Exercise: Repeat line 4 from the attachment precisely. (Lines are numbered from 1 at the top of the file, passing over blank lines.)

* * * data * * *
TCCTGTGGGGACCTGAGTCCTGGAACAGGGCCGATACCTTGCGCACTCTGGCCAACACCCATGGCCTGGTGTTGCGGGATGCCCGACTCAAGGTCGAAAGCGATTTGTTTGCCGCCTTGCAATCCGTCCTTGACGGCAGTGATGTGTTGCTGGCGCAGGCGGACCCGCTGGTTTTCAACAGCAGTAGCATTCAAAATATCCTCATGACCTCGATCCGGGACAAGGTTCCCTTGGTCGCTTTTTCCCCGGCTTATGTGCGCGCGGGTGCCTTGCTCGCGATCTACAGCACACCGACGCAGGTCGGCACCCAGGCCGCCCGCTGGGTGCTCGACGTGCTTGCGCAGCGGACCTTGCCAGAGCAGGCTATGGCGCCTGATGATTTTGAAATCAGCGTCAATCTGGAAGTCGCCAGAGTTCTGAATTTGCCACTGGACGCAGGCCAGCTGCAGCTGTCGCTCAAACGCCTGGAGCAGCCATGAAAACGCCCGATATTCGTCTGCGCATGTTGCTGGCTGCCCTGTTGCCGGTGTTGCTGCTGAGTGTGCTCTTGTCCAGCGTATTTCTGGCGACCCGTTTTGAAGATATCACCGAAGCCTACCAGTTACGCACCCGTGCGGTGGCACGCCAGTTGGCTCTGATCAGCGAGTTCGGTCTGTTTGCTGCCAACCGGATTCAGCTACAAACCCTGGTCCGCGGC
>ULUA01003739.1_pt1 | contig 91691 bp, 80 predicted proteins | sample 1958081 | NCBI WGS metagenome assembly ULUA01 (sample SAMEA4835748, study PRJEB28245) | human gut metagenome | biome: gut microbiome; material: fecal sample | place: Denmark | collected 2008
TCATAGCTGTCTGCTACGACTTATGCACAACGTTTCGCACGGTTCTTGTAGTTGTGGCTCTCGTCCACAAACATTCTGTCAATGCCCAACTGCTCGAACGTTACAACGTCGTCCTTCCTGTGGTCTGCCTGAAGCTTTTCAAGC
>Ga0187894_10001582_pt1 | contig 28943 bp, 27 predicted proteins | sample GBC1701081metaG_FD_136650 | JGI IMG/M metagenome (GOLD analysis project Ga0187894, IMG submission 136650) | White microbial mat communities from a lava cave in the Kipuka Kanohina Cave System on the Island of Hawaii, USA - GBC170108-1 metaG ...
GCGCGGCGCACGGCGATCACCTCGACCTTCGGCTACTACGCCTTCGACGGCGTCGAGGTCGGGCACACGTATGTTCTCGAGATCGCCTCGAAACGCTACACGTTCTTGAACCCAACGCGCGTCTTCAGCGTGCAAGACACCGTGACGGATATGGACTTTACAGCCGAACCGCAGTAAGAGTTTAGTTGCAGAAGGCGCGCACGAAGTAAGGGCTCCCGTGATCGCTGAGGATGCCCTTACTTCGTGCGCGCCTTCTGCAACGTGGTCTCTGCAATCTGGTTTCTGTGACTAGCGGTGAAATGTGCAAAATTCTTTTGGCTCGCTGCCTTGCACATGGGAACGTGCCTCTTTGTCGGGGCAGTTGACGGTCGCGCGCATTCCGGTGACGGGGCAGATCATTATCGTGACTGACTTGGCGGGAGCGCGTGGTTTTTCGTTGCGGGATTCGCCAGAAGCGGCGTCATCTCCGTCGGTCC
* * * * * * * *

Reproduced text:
>Ga0187894_10001582_pt1 | contig 28943 bp, 27 predicted proteins | sample GBC1701081metaG_FD_136650 | JGI IMG/M metagenome (GOLD analysis project Ga0187894, IMG submission 136650) | White microbial mat communities from a lava cave in the Kipuka Kanohina Cave System on the Island of Hawaii, USA - GBC170108-1 metaG ...